Ayn Rand Institute's Neo Nazi Forestry web page!

Loren Petrich petrich at netcom.com
Sat Nov 11 01:03:08 EST 2000


In article <8uc3mp$ubs$1 at nnrp1.deja.com>, Langrrr <Langrrr at aol.com>
wrote:
> In article <071120002054195972%petrich at netcom.com>,
>   Loren Petrich <petrich at netcom.com> wrote:

> >    Collective control does not necessarily mean employee control,
> > buster.
> Tell you what, Loren, why don't you define _PRECISELY_ what you mean by
> collective control, and we'll work from there.  Thus far, your
> interpretation of the term precludes a great deal of what would be
> collective activity.

   Think again. See below.

> >    Collective control can be control by a single committee or small
> > set
> > of committees.
> Then it isn't really "collective", is it? 

   If control by some committee is not collective control, then the
xUSSR had not been collectively controlled.

>  Again, tell us what
> definition of collective control _YOU_ are using,

   Control by a group.

> >    The Soviet Government acted as if it was the real owner of the
> > property that these farmers had claimed to own.
> Do you understand the concept of "the workers' state"?

   Yes, I do, and I'm smart enough to see that the xUSSR had not been
one at all.

> >    The Soviet Government had claimed *EXCLUSIVE* property rights over
> > essentially *everything* beyond a few personal possessions.
> No, the Soviet government _IN THE NAME OF THE PEOPLE_ destroyed private
> property rights. 

   I prefer not to be a sucker for the xUSSR's propaganda.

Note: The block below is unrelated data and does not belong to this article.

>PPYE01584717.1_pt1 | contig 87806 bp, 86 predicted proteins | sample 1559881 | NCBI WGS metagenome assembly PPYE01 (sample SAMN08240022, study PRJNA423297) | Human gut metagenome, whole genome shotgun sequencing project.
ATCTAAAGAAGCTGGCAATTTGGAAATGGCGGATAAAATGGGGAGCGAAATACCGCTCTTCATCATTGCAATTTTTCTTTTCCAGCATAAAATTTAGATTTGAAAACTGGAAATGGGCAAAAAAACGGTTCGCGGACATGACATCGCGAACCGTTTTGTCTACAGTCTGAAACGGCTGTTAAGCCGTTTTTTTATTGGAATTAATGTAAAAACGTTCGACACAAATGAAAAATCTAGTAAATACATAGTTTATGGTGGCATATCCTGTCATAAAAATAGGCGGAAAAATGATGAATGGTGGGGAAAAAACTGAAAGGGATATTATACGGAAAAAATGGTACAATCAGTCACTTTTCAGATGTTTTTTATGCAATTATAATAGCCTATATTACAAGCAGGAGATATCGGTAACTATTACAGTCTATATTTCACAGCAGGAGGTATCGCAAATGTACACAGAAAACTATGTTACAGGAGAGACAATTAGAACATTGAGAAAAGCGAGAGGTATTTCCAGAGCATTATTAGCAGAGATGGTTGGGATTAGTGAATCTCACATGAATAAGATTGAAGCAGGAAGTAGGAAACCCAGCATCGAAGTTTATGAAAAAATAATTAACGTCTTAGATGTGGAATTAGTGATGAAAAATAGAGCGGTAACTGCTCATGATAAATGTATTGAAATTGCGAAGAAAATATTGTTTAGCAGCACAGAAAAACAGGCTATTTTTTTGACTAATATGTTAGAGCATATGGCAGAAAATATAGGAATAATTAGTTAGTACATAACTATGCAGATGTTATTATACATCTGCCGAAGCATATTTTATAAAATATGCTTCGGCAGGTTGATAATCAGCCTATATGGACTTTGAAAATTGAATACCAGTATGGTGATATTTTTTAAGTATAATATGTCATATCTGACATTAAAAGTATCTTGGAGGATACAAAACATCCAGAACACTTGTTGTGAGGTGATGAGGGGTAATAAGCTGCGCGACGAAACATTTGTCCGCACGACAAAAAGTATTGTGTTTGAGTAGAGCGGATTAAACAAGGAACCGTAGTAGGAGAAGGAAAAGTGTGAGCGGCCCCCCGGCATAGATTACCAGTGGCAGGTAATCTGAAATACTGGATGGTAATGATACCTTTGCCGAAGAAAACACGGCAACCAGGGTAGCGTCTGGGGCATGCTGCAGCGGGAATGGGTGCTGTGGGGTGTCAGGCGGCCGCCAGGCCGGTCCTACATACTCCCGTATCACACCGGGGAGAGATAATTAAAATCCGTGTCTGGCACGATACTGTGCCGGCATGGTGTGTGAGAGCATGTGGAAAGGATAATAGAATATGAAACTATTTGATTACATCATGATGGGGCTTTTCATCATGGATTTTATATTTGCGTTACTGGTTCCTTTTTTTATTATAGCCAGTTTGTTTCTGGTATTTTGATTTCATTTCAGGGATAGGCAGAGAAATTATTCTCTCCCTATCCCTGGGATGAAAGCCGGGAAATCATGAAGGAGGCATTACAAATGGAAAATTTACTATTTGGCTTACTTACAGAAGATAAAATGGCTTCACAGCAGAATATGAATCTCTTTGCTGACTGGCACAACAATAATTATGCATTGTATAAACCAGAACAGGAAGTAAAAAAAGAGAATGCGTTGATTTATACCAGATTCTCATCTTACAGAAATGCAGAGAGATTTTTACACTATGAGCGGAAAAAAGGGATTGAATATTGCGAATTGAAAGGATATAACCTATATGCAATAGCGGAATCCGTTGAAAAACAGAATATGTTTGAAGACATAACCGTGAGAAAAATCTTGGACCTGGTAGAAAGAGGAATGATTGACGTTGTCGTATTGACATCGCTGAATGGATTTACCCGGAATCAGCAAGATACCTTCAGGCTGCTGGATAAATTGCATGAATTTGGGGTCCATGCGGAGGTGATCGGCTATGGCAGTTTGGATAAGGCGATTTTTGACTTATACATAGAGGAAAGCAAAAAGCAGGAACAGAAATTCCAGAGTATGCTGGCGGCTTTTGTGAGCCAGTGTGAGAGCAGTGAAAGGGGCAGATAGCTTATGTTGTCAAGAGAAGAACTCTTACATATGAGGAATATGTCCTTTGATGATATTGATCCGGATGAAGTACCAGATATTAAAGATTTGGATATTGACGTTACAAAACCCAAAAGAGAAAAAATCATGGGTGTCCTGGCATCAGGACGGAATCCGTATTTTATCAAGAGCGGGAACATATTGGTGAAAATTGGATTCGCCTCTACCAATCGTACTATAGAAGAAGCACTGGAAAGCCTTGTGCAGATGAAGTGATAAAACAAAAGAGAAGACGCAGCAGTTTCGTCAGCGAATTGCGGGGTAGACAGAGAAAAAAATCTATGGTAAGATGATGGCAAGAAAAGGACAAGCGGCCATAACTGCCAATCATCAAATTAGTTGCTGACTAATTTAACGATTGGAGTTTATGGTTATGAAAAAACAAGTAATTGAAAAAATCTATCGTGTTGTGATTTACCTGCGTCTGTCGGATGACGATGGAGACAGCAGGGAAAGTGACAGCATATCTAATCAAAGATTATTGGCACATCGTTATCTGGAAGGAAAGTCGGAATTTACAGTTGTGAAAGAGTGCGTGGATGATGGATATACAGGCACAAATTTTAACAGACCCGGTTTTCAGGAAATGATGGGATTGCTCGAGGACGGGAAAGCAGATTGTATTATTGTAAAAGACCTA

> >    The slaveowners' property rights.
> There are no property rights in slaves, Mr. Petrich. ...

   Convince some slaveowners of that some time.

> > >Obviously, slavery violates the individual rights of the slave.
> Thus,
> > >there is no legitimization to the slave trade.
> >       So that overrides their masters' property rights?
> Absolutely.  The Master's have no property rights in the violation of
> the rights of individuals.

   Which goes against the presumption of the absolute sacredness of
property claims, especially those of big businesses and rich people.
Which is what slaveowners have been. What do you think that the
plantation owners did with all the cotton and tobacco they raised? It
was certainly more than enough for the use of them and their slaves.

   The answer: they practiced CAPITALISM with that tobacco and cotton.

> >    And who decides what is and is not legitimate property?
> Oh, there are any one of a dozen ways to answer that question, Mr.
> Petrich.

   Non-answer.

-- 
Loren Petrich
petrich at netcom.com
Happiness is a fast Macintosh
And a fast train






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